What’s up Doc?

Mid-conversation yesterday, my cab driver mentioned to me that it takes 4 years to become qualified to drive a London cab. 

He then pointed out, “Three more years, and I could have been a doctor!”

Medicine Australia

I have been in and out of doctor’s offices lately, and I often find myself tongue-tied when visiting a physician in the UK.   I never know how to address people in the medical profession because the simple label, “Doctor”, does not always apply.

Case in point, when I recently had a small surgical procedure, my physician was addressed as Mister.  Somehow, this made me feel like I was seeing an imposter.  I just had a hard time taking him seriously when he was referred to as Mr. so-and-so as if he worked at a local bank.  My regular physician is indeed referred to as the more familiar, Doctor.  In the UK, different titles distinguish between physicians and surgeons.  Oddly enough, it is a surgeon with credentials to perform operations who is referred to as a lowly Mister and the ordinary physician who receives the title of lofty Doctor.

The orthodontist profession uses the traditional Doctor title.  Though the often appalling appearance of English teeth does not necessarily conjure faith in this profession within the UK, I have found our orthodontist to be truly remarkable.  Upon our first visit, he noted two fundamental things that have affected Jackie’s bite and tongue thrust for years:

  1. She cannot adequately breathe through her nose.  Our orthodontist turned to Jackie and asked point blank, “Close your mouth.  Can you breathe through your nose?” Her matter of fact response, “No.  I never have been able to.”  I sat dumbfounded and thought to myself, “WHAT?!  Really?!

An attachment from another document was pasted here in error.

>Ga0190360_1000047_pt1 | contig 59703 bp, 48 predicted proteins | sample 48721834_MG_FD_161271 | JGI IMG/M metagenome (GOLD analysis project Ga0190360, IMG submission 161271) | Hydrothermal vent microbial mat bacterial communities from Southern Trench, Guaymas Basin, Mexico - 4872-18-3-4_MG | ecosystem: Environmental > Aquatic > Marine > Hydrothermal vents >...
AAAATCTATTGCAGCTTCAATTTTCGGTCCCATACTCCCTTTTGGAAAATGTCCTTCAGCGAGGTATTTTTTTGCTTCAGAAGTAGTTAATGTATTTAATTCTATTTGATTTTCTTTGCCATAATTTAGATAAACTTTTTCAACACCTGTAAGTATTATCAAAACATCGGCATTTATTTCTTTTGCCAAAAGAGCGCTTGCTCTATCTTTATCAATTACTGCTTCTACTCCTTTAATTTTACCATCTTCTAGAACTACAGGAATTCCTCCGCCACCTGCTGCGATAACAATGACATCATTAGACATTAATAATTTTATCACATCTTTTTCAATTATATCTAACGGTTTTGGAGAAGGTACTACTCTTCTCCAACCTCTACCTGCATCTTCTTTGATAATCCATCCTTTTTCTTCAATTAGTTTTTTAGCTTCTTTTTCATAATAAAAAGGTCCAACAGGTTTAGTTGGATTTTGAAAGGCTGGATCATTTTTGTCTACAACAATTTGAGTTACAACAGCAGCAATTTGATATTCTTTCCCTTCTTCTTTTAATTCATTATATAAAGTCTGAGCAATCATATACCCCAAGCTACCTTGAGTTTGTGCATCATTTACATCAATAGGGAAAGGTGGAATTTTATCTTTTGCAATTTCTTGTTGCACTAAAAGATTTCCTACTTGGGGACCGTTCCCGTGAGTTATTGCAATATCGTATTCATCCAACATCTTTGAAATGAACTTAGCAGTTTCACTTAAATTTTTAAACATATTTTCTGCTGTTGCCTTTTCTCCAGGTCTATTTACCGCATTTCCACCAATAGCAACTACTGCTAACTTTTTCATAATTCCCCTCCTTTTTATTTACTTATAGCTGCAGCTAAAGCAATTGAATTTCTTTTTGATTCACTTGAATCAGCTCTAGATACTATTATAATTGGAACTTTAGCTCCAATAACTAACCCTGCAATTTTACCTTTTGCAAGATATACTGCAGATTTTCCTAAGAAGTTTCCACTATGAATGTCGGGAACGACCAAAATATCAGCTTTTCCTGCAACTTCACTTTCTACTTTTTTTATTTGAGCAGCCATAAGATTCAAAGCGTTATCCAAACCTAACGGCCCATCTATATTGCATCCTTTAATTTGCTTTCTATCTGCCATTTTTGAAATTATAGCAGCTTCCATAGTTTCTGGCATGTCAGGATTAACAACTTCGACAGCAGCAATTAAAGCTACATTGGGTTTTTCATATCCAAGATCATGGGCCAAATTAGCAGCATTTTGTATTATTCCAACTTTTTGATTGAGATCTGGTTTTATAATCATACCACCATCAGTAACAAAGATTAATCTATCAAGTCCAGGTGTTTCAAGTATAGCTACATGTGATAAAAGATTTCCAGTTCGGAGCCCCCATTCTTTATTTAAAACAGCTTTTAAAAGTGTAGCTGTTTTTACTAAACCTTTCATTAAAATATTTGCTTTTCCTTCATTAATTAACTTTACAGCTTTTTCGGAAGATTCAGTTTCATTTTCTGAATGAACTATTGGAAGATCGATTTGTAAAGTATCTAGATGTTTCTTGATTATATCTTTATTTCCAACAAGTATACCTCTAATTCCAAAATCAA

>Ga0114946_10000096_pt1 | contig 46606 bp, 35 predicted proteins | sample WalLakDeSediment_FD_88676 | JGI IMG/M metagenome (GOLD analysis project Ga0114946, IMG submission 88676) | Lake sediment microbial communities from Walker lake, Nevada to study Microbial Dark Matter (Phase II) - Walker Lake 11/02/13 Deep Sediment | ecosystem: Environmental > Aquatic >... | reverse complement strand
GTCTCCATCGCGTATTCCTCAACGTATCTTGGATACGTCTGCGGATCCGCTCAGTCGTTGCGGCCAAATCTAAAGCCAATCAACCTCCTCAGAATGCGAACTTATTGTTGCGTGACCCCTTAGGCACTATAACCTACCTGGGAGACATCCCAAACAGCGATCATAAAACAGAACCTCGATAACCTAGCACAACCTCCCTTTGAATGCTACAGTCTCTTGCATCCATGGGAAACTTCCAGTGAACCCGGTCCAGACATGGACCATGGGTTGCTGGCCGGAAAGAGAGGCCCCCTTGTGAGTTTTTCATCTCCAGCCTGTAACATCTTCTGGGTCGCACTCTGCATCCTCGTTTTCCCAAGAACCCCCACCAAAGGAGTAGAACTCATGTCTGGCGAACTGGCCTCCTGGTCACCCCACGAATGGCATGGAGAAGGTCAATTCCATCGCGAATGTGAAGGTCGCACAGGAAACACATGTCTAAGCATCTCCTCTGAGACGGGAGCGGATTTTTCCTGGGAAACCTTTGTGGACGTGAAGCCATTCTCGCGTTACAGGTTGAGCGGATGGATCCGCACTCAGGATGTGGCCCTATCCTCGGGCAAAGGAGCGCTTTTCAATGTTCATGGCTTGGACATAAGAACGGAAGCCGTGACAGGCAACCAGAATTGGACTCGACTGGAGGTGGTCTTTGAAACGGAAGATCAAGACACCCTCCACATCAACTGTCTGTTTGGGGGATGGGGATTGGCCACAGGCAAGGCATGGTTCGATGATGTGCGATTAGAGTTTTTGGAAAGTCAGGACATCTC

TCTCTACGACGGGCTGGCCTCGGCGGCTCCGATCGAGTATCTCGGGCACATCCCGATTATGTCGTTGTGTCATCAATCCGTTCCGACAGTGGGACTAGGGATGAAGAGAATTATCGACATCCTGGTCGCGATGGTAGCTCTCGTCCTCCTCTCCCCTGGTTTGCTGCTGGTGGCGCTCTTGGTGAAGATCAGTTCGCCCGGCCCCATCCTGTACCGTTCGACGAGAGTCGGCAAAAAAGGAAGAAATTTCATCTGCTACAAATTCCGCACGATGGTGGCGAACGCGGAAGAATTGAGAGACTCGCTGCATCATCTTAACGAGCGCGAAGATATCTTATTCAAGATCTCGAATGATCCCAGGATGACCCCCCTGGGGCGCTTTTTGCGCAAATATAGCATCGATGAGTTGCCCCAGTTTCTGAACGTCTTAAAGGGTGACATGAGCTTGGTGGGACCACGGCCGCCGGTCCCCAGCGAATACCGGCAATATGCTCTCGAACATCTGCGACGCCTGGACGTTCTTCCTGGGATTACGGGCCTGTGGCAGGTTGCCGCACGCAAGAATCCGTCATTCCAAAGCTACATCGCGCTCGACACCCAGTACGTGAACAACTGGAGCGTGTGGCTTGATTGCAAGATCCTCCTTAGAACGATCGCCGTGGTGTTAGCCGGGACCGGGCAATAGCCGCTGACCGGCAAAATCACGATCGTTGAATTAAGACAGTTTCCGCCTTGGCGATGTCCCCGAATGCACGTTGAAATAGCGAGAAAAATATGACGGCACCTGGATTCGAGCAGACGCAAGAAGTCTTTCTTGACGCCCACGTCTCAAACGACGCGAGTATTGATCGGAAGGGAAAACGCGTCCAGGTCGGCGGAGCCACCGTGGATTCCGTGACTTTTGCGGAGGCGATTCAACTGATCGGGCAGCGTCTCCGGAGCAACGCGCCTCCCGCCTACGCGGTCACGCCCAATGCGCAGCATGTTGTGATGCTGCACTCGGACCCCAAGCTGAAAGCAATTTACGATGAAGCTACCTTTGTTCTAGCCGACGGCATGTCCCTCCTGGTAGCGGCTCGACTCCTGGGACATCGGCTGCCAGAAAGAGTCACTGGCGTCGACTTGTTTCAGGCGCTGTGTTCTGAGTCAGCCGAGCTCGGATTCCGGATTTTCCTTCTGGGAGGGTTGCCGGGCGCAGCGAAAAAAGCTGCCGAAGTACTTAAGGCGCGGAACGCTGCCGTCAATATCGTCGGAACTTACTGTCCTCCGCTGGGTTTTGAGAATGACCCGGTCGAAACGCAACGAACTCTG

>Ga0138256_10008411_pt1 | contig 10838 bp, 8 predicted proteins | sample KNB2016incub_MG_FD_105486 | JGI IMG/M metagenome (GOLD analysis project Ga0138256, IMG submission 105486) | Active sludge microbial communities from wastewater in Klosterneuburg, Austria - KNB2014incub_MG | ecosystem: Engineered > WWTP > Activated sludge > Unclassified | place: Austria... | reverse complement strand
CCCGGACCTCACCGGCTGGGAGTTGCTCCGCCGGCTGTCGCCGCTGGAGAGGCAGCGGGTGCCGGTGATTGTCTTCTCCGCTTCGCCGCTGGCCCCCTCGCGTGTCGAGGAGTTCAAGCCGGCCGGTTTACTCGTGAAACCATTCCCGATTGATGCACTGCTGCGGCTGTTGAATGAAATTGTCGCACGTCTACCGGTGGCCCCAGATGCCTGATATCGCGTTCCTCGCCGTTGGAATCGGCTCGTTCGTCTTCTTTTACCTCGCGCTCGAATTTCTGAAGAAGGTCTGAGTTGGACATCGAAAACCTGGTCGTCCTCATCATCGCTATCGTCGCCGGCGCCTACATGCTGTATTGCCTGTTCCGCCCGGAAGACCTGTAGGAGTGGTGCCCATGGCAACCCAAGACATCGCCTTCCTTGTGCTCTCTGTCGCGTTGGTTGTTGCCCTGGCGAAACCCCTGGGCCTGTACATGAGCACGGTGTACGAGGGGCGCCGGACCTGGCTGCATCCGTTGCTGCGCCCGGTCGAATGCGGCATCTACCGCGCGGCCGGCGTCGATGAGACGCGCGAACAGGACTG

2. Her tongue cannot move properly within her mouth.  Our orthodontist asked her to stick out her tongue and move it from side to side.  She could not reach the left side, as if her tongue was unnaturally tethered.  Again…”WHAT?!  Really?!

One food allergy kit and one tongue laser surgery later, both symptoms are being cured…finally after two stints in braces for a combined 3+ years!

To confuse things even further, Jackie’s new allergist is referred to as Professor.  I haven’t met him yet, but I imagine an older man in a ratty tweed suit with patches on the elbows carrying a briefcase bursting with papers to correct.

Last, the vet is a proper Doctor.  Lucy has been hobbling on her leg for weeks, and I began to fear the worst when pain killers and anti-inflammatory pills proved ineffective.  An X-ray revealed a torn ligament in her knee.  My next stop is to see an orthopedic veterinary surgeon (i.e. Mister?) who is a renowned knee specialist in the UK.  Lucy will be healed after a 10 week recuperation.  The pigeon and the geese population of London can breathe a communal sigh of relief!

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Lucy’s medicines will be collected from the Chemist. This appellation always conjures images of mad scientists in white lab coats surrounded by fuming test tubes.  Her surgery will be held in an operation theatre.   This antiquated term for what we call a “room” harkens back to centuries ago when surgery was a spectacle that many people went to see and was often performed in an amphitheatre.  Speaking of theaters…

Shakespeare famously penned:  “What’s in a name?”

That is a loaded question when addressing a physician in the UK.

Choose your title wisely:  Doctor, Mister, Professor…Oh my!

 

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